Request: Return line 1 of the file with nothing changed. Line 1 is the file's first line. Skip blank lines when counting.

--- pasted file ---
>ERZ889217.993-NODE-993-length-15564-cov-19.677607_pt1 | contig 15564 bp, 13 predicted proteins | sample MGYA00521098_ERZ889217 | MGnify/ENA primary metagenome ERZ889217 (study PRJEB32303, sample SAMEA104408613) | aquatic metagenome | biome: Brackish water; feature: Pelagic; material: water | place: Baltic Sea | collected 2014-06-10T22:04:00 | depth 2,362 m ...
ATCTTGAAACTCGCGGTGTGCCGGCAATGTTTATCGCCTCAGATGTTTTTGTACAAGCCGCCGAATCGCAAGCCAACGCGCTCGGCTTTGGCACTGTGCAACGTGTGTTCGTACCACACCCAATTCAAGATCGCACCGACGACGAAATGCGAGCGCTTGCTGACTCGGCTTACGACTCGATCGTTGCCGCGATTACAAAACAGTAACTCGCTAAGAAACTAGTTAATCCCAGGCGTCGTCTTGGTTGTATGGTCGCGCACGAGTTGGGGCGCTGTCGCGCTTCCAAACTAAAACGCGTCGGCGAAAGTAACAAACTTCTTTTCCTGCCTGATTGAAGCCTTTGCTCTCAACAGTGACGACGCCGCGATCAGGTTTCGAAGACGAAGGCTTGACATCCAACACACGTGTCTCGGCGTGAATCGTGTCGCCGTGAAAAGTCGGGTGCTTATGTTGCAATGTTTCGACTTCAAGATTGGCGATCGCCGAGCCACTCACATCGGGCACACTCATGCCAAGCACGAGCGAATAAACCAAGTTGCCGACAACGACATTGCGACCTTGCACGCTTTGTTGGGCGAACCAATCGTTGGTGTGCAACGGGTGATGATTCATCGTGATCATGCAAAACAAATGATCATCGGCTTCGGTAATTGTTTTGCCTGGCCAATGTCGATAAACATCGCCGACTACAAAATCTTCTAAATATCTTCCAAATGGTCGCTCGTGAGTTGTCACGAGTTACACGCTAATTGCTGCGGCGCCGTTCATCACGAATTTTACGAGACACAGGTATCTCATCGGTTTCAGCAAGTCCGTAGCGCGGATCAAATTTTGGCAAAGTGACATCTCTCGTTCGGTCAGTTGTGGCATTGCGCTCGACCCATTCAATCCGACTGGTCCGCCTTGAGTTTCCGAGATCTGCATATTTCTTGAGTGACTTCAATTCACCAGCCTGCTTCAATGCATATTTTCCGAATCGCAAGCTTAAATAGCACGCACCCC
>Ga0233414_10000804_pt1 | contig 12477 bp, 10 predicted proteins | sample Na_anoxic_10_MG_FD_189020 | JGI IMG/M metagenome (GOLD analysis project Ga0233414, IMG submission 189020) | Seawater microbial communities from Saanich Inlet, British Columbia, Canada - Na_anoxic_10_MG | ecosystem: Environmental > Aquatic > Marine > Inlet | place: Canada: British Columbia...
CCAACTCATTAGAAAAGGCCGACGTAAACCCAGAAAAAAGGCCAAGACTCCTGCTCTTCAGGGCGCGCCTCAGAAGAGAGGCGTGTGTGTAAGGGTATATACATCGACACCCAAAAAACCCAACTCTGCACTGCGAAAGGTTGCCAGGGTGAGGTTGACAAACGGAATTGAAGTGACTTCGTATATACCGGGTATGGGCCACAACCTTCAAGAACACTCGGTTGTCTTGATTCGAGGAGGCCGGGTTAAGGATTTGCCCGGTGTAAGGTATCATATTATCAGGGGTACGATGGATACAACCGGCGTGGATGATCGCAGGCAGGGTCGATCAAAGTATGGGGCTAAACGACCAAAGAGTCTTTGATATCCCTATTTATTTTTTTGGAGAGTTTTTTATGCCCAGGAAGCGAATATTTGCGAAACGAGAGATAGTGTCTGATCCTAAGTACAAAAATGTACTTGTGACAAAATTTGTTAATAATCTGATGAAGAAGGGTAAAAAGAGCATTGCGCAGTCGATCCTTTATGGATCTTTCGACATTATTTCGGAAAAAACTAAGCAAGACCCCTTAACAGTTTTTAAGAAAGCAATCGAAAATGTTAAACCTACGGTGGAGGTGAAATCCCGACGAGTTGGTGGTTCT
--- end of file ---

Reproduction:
>ERZ889217.993-NODE-993-length-15564-cov-19.677607_pt1 | contig 15564 bp, 13 predicted proteins | sample MGYA00521098_ERZ889217 | MGnify/ENA primary metagenome ERZ889217 (study PRJEB32303, sample SAMEA104408613) | aquatic metagenome | biome: Brackish water; feature: Pelagic; material: water | place: Baltic Sea | collected 2014-06-10T22:04:00 | depth 2,362 m ...